In today’s sharing-driven world, don’t feel like you’re going to be able to control your entire marketing plan. A lot of it is out of your hands. The people who follow your social media accounts, post reviews of your products to third-party sites, and comment on your blog posts will likely make up the majority of the content that swirls around your brand.
4. Email Marketing Still Works
If anyone tells you email marketing is dead, pay no attention. Email campaigns are still one of the most cost-effective ways to reach consumers. This is especially true if you build opt-in email lists rather than buy suspect lists. As with your website and blog, high-quality content in the body of those emails will attract attention and generate more business volume. Remember that emails can also be shared easily within your own network of partners.
5. Text Marketing
With most consumers walking around with a smartphone, text messaging as part of your marketing is one of the latest trends. People will read a short text when they won’t make time for emails or longer posts on social media. Keep it short, sweet, and always include a link to follow. Remember to only use a qualified listing for the campaign. Blasting texts out to people who have not expressed an interest in what you have to sell is a sure way of building a negative reputation.
As with email marketing, don’t go crazy with the number of texts you send or risk running afoul of federal laws that prevent the sending of unsolicited messages over the air. Make sure to get permission first — it counts if they’ve agreed to receive an email newsletter. With the near manic concern (understandably) about online privacy and the rise in use of ad-blocking technologies and virtual private network software packages, it’s interesting to note that even the fanciest of these don’t normally block or encrypt text messages, which work solely through the cellular network and not an internet connection.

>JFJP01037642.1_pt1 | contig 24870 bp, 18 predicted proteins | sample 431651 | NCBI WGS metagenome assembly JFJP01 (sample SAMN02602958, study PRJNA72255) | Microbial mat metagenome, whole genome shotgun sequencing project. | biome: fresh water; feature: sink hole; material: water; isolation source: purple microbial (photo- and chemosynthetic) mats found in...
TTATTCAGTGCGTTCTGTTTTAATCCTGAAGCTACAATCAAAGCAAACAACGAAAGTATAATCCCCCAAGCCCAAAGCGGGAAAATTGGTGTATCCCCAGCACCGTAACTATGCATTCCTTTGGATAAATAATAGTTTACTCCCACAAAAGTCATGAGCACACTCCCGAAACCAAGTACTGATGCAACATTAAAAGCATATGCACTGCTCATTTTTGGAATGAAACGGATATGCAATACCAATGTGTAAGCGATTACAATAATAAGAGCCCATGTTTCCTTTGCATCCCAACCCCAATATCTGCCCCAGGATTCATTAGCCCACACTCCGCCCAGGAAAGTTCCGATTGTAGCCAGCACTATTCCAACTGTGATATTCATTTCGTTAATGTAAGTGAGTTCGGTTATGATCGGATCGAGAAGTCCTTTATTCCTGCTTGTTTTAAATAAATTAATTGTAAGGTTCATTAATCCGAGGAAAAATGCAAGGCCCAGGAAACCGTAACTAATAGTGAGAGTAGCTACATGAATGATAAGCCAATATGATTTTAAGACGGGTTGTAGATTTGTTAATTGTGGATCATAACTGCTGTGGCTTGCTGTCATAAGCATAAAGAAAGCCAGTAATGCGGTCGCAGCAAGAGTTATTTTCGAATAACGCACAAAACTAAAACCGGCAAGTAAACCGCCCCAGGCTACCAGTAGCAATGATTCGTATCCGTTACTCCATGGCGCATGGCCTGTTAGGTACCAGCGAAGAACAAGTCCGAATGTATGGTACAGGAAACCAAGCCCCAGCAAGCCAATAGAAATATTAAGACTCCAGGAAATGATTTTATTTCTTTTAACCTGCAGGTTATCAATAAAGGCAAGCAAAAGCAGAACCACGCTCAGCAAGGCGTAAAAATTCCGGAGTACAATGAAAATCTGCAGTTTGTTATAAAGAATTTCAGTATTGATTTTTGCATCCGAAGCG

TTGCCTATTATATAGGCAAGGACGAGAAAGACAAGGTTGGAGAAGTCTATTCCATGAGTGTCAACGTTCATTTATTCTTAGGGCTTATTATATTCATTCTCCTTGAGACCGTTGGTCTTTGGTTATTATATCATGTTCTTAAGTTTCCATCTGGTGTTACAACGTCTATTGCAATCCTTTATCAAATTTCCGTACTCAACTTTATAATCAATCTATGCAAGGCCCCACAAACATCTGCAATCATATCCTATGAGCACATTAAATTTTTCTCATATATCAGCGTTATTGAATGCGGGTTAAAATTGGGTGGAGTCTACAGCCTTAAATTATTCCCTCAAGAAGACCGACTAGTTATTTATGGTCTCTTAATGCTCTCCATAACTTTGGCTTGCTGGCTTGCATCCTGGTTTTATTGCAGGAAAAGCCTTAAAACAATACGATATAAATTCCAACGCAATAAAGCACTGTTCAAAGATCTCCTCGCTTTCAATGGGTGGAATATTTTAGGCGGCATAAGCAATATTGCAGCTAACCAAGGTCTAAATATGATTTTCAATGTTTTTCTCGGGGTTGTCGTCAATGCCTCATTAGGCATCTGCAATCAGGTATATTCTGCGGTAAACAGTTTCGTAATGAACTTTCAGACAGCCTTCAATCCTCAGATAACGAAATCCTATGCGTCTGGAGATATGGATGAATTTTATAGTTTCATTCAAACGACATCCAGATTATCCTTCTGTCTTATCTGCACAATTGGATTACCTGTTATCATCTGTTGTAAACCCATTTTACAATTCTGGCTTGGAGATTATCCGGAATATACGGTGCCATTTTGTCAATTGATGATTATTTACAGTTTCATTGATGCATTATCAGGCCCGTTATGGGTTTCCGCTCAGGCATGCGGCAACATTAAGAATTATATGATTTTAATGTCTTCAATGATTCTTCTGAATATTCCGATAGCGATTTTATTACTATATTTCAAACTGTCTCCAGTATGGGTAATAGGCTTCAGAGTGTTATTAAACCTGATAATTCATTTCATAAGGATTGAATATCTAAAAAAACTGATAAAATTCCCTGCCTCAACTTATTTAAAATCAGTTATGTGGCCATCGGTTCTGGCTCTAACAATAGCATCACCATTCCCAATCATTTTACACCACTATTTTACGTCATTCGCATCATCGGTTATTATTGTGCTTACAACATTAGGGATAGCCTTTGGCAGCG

6. Stop Focusing on a Single Generation
There was a time before widespread use of the Internet when marketing professionals went after the coveted baby boomers. By the time the World Wide Web began transforming the way people find out about different companies, the move was on to capture the following generations. More recently, many campaigns have focused on reaching millennials.
Here’s the growing trend in marketing today: stop focusing on a single generation. Place more emphasis on location, income level, culture, and recreational trends. All of these can transcend age barriers and appeal to consumers who happen to be part of several generations. You’ll be surprised at how easy it is to reach a wider range of people if you go for a more inclusive strategy.
Are there more trends that you should consider? Absolutely! This time next year, some new ones will join these while others wane or become irrelevant completely. Your job is to stay on top of the latest fads, determine how they can help reach the widest possible customer base, and come up with the specific combination of elements to do just that. Take the process slowly, monitor reactions, and never be afraid to adapt of adjust something that isn’t yielding returns. In the long run, your campaign will make the most of current trends and perhaps generate more revenue than you ever expected.
Leona Henryson is a freelance writer and UX designer at Essay Supply. Also, she is a contributing writer for various blogs. When she is not writing or designing, she is swimming, hiking, and, weather permitting, snowboarding.